In the US, the First Amendment, which guarantees free speech, is the guiding principle. Print media is not regulated by the US government — it follows its own self-regulatory code of conduct. American television is regulated by the Federal Communications Commission, but the cable and pay TV industries are largely exempt even from FCC supervision. An open, vibrant , competitive media market, the US government has long believed, is the best regulator. Australia too has separate regulators for print and broadcast media. Neither has punitive powers.

India of course is different. We need to build our own regulatory model. There’s no question that Indian media requires a robust supervisory framework . The second count, however, on which Justice Katju errs is that the newly empowered Press Council should have government representation. Britain’s PCC is proud of the fact that not one of its 17 members is from the government or the opposition. The majority are drawn from civil society: professionals, academics, even workers’ representatives.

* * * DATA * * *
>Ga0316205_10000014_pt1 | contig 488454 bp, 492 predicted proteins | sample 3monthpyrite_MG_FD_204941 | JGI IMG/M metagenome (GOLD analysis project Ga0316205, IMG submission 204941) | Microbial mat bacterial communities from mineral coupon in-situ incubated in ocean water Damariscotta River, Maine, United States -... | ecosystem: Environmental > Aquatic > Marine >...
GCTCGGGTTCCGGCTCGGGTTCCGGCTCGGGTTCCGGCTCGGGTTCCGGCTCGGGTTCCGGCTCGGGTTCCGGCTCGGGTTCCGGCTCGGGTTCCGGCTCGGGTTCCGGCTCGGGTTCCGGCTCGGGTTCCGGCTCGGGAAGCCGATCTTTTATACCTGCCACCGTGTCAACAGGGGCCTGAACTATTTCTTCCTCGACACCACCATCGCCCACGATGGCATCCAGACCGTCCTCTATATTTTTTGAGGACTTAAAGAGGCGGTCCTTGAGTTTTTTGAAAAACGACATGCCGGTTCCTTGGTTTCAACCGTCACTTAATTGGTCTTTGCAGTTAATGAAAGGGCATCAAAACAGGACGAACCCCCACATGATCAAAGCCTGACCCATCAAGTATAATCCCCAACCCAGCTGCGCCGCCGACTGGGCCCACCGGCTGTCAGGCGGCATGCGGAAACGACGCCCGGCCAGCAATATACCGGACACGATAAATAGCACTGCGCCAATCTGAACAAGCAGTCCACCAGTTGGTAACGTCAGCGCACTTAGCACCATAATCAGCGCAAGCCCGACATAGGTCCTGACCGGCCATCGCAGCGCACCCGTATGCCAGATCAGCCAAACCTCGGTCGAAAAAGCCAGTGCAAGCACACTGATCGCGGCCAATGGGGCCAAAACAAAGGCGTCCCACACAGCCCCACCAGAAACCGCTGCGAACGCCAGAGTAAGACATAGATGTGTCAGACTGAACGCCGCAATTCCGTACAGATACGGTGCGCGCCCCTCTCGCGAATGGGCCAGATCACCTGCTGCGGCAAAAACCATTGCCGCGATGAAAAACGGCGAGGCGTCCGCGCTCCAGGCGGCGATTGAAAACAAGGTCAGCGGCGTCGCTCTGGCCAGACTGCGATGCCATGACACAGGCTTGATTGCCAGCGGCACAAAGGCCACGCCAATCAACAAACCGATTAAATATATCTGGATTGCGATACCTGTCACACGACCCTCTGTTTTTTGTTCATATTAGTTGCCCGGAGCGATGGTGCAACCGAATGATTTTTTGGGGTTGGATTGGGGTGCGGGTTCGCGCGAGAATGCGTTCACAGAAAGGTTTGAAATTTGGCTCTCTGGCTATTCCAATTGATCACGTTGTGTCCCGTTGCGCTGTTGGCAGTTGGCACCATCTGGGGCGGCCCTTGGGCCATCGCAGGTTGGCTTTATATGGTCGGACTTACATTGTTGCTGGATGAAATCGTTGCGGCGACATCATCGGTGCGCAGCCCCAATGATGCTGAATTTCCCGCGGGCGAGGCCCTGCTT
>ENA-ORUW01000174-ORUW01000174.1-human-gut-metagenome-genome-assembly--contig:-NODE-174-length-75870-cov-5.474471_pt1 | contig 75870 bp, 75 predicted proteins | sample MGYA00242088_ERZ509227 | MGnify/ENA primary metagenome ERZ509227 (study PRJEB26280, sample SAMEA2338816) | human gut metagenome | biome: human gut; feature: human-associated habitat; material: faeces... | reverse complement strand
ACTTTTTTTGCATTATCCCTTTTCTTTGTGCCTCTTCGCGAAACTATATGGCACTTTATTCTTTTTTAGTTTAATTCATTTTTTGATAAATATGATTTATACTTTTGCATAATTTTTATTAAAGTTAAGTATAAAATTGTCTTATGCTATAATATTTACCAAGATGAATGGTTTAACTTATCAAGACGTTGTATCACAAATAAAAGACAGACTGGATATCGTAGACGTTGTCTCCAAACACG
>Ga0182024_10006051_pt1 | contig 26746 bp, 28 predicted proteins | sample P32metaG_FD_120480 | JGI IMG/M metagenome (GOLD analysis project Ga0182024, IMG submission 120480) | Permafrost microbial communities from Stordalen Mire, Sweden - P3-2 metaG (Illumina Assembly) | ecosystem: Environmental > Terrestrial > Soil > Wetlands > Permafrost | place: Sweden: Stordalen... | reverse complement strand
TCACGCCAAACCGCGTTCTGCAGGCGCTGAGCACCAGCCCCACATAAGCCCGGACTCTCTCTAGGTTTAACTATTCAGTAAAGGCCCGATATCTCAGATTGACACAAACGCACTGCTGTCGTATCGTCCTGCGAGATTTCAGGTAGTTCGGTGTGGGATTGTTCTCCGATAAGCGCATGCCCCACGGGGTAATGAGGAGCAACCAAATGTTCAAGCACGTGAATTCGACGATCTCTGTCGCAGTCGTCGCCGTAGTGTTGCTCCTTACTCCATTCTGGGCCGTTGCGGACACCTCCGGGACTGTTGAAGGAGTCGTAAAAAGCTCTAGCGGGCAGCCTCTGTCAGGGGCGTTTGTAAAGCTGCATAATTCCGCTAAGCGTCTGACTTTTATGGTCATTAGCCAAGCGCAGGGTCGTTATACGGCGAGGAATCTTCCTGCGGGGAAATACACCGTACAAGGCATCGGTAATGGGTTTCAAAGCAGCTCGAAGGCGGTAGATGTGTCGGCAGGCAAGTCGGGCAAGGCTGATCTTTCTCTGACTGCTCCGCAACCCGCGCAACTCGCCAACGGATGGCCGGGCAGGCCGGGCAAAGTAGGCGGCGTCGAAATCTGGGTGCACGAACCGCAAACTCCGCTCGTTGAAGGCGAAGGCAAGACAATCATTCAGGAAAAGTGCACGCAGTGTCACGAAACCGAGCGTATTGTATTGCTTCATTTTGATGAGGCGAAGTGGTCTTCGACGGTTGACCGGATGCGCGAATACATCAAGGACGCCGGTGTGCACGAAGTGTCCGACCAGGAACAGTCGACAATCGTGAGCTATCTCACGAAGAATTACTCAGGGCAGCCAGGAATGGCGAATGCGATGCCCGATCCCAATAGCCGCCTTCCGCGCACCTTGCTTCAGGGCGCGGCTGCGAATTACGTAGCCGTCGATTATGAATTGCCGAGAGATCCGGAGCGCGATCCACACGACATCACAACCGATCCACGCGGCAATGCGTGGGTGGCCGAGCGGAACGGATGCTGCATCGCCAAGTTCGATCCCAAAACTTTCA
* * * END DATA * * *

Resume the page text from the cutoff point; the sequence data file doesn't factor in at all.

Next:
Journalists in India should not fear a stronger, more effective Press Council and a separate empowered broadcasting authority — under new legislation — which protects press freedom and establishes higher standards of media accountability. This will end many of the malpractices that have damaged the media’s credibility, which is its only currency . Lose it — as some senior print and television editors did after the Radia tapes scandal — and you have nothing left. It is this toxic nexus between journalists and the corporate-political establishment that must be broken.

The internet has meanwhile reset the equation between the producers and consumers of media. Blogs, Twitter , Facebook and other social media platforms have acquired the power to influence national debate by allowing readers and viewers to become producers and opinionmakers themselves. This is mainstream media’s “civil society” moment — and it hasn’t come a day too soon.

The writer is the chairman of a media group